Following a short hearing, in which defense lawyer James Lockyer told the court that other experts had found Smith's conclusion — that Kasandra had died from trauma as a result of a "significant blow" to the back of her head — to be seriously flawed, and the Crown also pushed for an acquittal, Watt read his decision.

"The appeal is allowed," Watt said. "The plea of guilty and conviction is set aside and an acquittal entered."

"Charles Smith was like a god. Who am I? I'm just a little person."

In early 1991, when Kasandra's health began to suddenly deteriorate, she was hospitalized for a month and released when it looked like she was getting better. But shortly after that, the toddler became ill again — vomiting, struggling to breathe, then becoming unresponsive. Her father Ashley called 911 and she was rushed to the hospital.

Kasandra was taken off life support after being in a coma for two days with swelling in her brain.

Smith, who conducted her autopsy noted a doughnut-shaped bruise deep in the underside of her scalp and told police to look for a similarly shaped object, which he believed had caused the injury, deeming the death a homicide.

Investigators came back with Shepherd's wristwatch. Smith then compared the watch with a photograph of the bruise.

"For him, it was a match," said Watt, calling the evidence "the linchpin" for the Crown's case against Shephard. He also noted that there was "a powerful inducement" for Shepherd to plead guilty. Then 21-years-old, she told police she'd pushed Kasandra once before while wearing the watch but that she didn't think the impact could cause such an injury.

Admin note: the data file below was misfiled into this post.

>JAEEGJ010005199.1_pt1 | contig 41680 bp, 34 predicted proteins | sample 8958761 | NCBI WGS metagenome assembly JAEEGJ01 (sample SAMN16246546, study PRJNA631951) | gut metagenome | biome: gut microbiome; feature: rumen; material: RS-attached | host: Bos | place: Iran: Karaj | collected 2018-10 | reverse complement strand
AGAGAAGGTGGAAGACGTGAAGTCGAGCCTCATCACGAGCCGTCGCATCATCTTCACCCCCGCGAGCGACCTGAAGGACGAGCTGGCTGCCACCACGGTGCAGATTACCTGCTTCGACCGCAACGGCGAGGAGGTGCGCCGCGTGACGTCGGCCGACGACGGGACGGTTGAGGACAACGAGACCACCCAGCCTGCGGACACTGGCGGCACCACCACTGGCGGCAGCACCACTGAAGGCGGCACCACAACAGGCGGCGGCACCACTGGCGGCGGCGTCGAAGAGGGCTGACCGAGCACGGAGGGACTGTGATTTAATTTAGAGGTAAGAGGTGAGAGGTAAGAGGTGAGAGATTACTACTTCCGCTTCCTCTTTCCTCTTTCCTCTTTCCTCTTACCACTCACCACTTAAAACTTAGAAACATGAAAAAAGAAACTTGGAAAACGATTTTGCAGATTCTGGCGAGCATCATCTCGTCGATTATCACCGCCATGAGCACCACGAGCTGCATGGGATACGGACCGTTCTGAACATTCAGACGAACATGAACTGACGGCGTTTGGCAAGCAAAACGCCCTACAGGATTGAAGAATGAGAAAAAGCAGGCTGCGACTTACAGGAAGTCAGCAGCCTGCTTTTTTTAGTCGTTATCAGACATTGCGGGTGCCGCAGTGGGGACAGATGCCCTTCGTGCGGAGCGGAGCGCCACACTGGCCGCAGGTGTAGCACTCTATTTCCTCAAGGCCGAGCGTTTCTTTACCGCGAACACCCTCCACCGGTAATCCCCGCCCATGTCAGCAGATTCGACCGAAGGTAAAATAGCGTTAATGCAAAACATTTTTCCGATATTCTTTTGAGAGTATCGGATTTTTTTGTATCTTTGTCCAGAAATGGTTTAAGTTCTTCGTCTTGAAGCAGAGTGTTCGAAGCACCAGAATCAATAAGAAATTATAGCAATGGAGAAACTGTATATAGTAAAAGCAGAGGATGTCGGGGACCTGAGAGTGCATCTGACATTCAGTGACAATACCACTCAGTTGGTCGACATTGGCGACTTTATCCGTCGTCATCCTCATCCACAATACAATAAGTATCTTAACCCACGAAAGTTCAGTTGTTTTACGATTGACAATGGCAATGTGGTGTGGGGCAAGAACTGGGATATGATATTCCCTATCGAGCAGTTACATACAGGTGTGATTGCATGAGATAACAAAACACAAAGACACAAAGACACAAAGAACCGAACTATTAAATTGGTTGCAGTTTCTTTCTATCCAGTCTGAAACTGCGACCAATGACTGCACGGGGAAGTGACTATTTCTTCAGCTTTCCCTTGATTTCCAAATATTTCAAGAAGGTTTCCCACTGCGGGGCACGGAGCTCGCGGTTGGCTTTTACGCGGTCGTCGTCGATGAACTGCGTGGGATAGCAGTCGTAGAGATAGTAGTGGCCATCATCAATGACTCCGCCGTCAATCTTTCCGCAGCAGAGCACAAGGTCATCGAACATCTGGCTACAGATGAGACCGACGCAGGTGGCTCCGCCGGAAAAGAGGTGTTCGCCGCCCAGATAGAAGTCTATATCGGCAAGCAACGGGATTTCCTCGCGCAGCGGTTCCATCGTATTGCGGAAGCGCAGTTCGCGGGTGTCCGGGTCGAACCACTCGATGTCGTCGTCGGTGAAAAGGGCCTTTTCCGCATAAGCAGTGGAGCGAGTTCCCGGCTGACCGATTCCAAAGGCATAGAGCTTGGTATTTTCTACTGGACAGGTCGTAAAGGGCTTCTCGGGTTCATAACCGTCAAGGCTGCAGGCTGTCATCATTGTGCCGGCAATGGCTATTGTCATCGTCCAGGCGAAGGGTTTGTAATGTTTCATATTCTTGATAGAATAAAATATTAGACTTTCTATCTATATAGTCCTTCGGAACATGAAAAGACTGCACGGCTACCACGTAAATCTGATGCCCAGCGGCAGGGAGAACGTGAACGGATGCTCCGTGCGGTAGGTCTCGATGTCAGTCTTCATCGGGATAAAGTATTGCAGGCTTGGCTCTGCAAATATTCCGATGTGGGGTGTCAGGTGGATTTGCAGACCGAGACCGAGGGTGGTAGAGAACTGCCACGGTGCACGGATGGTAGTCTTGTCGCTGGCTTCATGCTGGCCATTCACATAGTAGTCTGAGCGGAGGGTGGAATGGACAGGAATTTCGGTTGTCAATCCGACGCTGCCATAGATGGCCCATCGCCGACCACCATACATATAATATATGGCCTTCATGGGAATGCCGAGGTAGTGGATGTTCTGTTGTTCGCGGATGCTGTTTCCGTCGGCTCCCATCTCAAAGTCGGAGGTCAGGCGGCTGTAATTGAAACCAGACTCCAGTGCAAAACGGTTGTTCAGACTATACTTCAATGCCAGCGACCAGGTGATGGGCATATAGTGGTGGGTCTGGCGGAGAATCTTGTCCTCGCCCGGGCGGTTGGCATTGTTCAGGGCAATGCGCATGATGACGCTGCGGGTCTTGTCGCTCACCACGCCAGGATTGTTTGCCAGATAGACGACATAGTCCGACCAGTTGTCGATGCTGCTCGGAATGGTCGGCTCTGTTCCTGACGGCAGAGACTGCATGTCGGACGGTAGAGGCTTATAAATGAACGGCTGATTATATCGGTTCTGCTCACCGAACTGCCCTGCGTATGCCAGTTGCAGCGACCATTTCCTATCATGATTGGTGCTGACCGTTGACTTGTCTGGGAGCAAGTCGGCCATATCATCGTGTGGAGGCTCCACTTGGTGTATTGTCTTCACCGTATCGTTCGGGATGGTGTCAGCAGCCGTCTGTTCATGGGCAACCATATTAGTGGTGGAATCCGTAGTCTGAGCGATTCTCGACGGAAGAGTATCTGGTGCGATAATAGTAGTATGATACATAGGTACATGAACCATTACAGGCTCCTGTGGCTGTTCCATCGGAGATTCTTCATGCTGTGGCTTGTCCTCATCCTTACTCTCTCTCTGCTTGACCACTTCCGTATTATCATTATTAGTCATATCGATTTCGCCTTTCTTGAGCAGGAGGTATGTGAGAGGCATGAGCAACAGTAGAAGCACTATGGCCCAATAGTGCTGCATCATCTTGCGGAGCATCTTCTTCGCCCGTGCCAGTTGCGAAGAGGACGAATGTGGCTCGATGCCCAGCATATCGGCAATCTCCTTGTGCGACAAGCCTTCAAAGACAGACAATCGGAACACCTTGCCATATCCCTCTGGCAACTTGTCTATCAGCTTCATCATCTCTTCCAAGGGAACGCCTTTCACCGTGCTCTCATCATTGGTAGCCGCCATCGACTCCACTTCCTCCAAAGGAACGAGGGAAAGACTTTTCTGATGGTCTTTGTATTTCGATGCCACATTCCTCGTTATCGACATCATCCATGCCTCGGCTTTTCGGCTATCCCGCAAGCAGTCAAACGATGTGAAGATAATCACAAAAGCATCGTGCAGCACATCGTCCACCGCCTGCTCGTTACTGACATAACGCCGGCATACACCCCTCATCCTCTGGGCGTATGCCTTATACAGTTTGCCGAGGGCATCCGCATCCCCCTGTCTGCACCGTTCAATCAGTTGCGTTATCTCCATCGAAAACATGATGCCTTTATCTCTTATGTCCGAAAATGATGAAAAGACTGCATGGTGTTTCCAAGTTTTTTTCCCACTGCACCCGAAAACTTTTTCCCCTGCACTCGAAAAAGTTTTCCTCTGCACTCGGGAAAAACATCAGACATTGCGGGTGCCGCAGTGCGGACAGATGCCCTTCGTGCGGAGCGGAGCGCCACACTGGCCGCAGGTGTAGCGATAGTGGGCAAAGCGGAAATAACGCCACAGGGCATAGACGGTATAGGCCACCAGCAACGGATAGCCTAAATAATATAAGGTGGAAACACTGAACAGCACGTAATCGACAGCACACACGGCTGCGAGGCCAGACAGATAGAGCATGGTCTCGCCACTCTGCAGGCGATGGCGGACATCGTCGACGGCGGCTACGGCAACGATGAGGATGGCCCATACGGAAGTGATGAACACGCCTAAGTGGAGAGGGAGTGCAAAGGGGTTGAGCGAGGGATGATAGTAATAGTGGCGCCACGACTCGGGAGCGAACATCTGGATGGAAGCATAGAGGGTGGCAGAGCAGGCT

Had the conviction come following a trial, the 46-year-old would've faced the possibility of a lengthy prison sentence in a facility hours away from her family. After consulting with another expert, who couldn't refute Smith's theory, Shepherd's lawyer advised her to plead guilty to manslaughter.

"Charles Smith was like a god. Who am I? I'm just a little person," Shepherd said, explaining her decision.

"We've struggled and suffered for a very long time through something we should've never had happen to us."

She was sentenced to two years in prison and three years probation, but her criminal record has meant that for the past 25 years, her life has been far from normal.

"I can't even apply at McDonalds, she said. "They ask if you have a criminal record, and when I get to that point, I just clear the screen and don't bother anymore. You hide yourself. You kind of operate and hope that people don't recognize you for a long time. And the branding of being a baby killer was just horrific."

But despite it all, Shepherd said she forgives Smith.

"I'm not sure what was going on in Mr. Smith's head," she said. "There must be something extremely troubling for somebody not to do it once, or twice — we're talking about a dozen people, at least, that he has done this to.

"I forgive Charles Smith because it's going to be less of a weight, and my family and I can carry on."

Shephard's four children sat at the front, awaiting the decision. Her son Jordan cried as his sister rubbed his back. Outside, a crowd of reporters and supporters listened as her family reflected on the loss Kasandra, the painful two decades that followed, and the events of the morning.

"We've struggled and suffered for a very long time through something we should've never had happen to us," said Jordan, standing with his sisters.

"Today is a momentous day in that the world will now know what we know," he continued. "There should be no more questions or doubts."

_Follow Tamara Khandaker on Twitter: _@anima_tk